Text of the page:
Psalm 74 is a Maschil (or Maskil) Psalm, meaning that it was written for learning and instruction. Likely written around 578 B.C., it focuses on the lamenting of the people over the destruction of God’s temple and the great loss at not having access to God’s Word or to have a prophet in the land. That said, the ongoing oppression of the Jewish people during that time would have been immense. Certainly, their identity was in their religion. God gave them their land, and after hundreds of years of failing leadership and warning, the Lord allowed the people to fall under the ownership of the Babylonian Empire. Hence, the remnant begin to seek God’s face once again, knowing that it was their own failure, not God’s, that took them to their present condition.
Being a Psalm of instruction, one can certainly find truths about God and how he or she ought to live in the present day. Here are a few snippets I found in my own study:
- God’s hand is at work. On its own, the statement is a “duh,” but as you think about it, the truth is quite powerful. Verse 12 says this, “For God is my King of old, working salvation in the midst of the earth.” Again, this is a nation in shambles, yet the writer recognizes that God is still working. God is the King, raising up who He wants and putting down who he wants, and through it all He is at work impacting the nations with His primary message – His love for all and the salvation available to all who will call upon Him. Did you ever stop to think that your present state of success or misery could be a tool for God to work through you? Rather than getting too cocky or feeling too low on yourself, how about setting your eyes on the Father and realizing that He is the one who gives and takes away in His providential and loving hand?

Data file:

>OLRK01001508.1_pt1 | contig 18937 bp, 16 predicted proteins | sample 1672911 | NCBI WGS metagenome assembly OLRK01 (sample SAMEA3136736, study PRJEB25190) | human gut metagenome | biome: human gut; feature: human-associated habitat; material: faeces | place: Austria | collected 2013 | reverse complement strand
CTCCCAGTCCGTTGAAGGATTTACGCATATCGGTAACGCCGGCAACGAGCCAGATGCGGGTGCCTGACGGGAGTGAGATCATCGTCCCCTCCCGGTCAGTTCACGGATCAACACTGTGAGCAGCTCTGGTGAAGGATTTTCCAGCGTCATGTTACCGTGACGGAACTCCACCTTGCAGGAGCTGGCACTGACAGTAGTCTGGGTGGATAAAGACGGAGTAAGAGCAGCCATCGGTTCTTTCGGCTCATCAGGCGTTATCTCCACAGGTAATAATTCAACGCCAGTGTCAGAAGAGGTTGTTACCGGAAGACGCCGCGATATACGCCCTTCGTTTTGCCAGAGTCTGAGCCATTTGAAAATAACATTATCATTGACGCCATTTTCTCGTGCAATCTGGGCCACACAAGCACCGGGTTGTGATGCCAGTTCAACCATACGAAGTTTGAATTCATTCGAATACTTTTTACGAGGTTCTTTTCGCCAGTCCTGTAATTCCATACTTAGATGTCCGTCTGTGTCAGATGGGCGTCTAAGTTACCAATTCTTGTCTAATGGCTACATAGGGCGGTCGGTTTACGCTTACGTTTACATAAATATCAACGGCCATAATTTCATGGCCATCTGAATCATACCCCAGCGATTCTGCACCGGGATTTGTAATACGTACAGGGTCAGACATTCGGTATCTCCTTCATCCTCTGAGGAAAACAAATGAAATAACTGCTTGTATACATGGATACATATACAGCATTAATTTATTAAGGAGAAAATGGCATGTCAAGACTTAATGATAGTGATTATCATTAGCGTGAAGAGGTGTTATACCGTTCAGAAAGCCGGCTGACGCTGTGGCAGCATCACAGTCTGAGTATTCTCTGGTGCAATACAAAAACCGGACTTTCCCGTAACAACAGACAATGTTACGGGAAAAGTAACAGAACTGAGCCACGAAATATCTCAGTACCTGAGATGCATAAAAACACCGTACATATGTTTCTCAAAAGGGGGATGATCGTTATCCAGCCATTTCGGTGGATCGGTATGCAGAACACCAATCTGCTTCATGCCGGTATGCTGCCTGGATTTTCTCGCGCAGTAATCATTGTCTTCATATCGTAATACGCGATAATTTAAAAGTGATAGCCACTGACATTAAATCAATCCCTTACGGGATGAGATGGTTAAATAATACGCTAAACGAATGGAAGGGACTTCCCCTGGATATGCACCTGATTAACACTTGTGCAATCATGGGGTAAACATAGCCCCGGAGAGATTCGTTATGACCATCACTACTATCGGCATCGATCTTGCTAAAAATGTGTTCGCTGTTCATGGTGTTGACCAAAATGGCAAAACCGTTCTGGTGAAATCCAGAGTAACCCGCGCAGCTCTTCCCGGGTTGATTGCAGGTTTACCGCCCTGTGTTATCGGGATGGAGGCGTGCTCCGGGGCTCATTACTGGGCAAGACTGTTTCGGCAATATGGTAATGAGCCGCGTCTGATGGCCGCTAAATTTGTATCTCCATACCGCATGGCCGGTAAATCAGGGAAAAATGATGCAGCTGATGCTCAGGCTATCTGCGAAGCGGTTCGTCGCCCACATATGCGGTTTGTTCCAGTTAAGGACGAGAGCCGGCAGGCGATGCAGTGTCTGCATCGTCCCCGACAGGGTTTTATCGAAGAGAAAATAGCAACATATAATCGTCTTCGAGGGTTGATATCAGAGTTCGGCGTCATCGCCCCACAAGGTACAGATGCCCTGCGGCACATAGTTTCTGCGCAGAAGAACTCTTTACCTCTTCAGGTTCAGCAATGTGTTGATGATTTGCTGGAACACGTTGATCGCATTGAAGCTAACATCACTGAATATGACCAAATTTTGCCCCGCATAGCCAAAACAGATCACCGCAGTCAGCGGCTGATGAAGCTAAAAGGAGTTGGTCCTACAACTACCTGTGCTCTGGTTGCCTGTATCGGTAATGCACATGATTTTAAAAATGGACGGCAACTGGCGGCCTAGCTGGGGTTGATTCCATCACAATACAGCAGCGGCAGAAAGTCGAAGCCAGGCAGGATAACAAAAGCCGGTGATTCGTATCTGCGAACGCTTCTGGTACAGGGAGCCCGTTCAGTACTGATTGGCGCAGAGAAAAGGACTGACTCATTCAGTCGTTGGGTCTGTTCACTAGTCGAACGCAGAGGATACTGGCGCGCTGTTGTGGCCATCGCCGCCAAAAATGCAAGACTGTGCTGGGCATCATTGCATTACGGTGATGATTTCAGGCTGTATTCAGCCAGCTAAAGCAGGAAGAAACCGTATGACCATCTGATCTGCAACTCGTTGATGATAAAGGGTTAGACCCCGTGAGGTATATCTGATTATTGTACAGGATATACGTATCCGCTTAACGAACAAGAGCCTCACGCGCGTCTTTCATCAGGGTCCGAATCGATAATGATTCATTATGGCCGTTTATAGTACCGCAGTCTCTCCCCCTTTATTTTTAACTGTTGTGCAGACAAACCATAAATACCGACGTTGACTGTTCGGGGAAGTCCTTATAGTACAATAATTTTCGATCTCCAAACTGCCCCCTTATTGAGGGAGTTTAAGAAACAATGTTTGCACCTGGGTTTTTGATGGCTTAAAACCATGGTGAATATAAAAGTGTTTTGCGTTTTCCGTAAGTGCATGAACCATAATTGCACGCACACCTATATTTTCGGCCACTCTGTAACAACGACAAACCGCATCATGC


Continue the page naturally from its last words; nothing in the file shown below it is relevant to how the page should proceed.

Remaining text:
- God is powerful. Lest one think that God is incapable of working, a small demonstration of it is provided in verses 13-17. He divided the seas, broke the heads of mighty sea creatures, provided food for His people in the (forty year) wilderness journey, created floods and great waters, designated times of drought, created day and night, made the sun and stars, designated the earth’s orbit, and established the seasons. Can any human, or even the entire human race, do all of these things? If God is so powerful, then is He not worthy to be trusted in the great challenges of life?
- God will judge all wrong. Also noted in Psalm 73, wrongdoing is everywhere, but that does not mean God is blind or incapable of seeing it. God rewards all men for their choices. Do right, and even though you face dark days for seeking God’s honor over your own self-preservation, the Lord will honor you. Asaph notes in verse 20, “Have respect onto the covenant; for the dark places of the earth are full of the habitations of cruelty.” This is so true, and God is at work both judging the wrong and in taking the light to expose it and to change lives. Are you living with God’s holiness and honor in mind?
You down and out? Don’t despair. Just as Israel faced hard times, your life journey isn’t guaranteed to be easy. God’s promise is to provide you rest as you allow Him to work through you and to impact your world with His power. Maybe life would be different if we all lived with an outlook where God’s glory was the ultimate goal, rather than our own happiness.